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Re: Basic Class question

by dsheroh (Parson)
on Aug 21, 2013 at 12:13 UTC ( #1050339=note: print w/ replies, xml ) Need Help??


in reply to Basic Class question

Yes, there's a good reason for it: That's how OO works in Perl. When you invoke a sub using ->, then whatever is on the left side of the arrow is passed as the first argument.

If you call My::Class->foo, then foo gets My::Class as its first argument, allowing it to know which class it was called as a method of. This isn't terribly important in most cases, but, without it, things like polymorphic constructors get a lot trickier, since they don't know whether they were called on the base class or a subclass.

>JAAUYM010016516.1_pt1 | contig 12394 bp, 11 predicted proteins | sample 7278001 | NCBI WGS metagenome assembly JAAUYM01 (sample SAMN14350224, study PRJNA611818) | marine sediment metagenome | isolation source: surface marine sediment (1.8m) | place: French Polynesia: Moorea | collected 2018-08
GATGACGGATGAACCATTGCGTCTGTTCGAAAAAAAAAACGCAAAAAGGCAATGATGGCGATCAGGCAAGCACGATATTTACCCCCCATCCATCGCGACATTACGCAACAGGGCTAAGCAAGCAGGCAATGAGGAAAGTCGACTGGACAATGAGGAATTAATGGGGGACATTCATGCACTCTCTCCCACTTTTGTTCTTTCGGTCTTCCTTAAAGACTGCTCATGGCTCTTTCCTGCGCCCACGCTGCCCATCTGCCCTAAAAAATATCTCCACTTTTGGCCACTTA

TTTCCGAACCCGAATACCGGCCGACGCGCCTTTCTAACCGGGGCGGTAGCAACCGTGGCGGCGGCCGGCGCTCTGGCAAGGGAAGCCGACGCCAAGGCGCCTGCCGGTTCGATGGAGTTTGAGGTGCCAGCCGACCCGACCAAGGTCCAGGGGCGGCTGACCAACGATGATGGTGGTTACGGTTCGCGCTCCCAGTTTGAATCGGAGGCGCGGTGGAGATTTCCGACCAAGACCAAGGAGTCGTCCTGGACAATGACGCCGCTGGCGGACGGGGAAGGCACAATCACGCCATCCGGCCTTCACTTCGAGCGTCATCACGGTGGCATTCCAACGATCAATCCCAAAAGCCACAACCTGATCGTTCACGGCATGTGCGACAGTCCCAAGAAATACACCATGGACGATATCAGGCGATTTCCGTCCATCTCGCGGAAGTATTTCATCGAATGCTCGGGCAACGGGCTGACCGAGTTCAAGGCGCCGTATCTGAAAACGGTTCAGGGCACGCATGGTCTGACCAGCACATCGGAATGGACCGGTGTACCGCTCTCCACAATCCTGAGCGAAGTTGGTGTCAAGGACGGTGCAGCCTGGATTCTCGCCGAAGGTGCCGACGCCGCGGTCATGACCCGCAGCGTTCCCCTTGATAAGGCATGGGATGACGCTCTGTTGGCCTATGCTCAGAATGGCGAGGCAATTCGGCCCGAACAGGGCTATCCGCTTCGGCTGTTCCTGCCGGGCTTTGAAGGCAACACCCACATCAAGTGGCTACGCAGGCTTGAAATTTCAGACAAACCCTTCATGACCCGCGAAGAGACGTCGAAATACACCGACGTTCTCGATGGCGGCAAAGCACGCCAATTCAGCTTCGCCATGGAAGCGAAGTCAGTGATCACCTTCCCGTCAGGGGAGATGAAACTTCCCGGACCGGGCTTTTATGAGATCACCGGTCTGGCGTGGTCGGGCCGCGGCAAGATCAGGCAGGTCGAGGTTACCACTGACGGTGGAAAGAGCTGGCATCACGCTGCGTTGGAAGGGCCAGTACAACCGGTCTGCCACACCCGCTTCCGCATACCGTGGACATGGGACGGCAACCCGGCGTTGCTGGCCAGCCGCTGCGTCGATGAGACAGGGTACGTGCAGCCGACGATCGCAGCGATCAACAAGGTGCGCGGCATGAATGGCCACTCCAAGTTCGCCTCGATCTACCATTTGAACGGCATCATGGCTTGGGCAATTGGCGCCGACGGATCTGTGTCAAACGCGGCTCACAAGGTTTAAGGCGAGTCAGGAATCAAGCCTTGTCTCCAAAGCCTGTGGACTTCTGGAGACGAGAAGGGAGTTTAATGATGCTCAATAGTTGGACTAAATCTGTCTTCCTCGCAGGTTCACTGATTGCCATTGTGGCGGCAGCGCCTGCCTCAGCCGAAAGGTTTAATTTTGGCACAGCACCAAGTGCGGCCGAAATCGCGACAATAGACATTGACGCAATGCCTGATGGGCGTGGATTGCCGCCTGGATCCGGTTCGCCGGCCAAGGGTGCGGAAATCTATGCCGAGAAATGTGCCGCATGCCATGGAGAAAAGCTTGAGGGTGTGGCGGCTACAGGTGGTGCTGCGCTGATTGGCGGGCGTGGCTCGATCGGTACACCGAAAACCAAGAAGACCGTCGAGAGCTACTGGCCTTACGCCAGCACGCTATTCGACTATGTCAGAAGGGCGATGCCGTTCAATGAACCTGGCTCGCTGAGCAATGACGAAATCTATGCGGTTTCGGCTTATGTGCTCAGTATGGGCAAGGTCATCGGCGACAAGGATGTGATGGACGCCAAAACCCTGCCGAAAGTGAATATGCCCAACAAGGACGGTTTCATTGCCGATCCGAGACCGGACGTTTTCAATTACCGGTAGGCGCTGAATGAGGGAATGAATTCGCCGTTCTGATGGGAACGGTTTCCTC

If you call $some_obj->foo, then foo gets $some_obj as its first argument, which is extremely important if you want to be able to access the object's instance data.

If you call My::Class::foo, then it gets only the arguments you explicitly provide, the same as if you imported it and then called foo()1. But you probably don't really want to do that. Writing subs that can be called in both OO and non-OO fashions adds complexity and, in most cases, provides little or no benefit.


1 Note that I didn't prefix the function call with &. It's not needed in Perl 5 and has non-obvious side-effects which you almost certainly don't need. Only use the & prefix on function calls if you know exactly what the effects are and why you want those effects.


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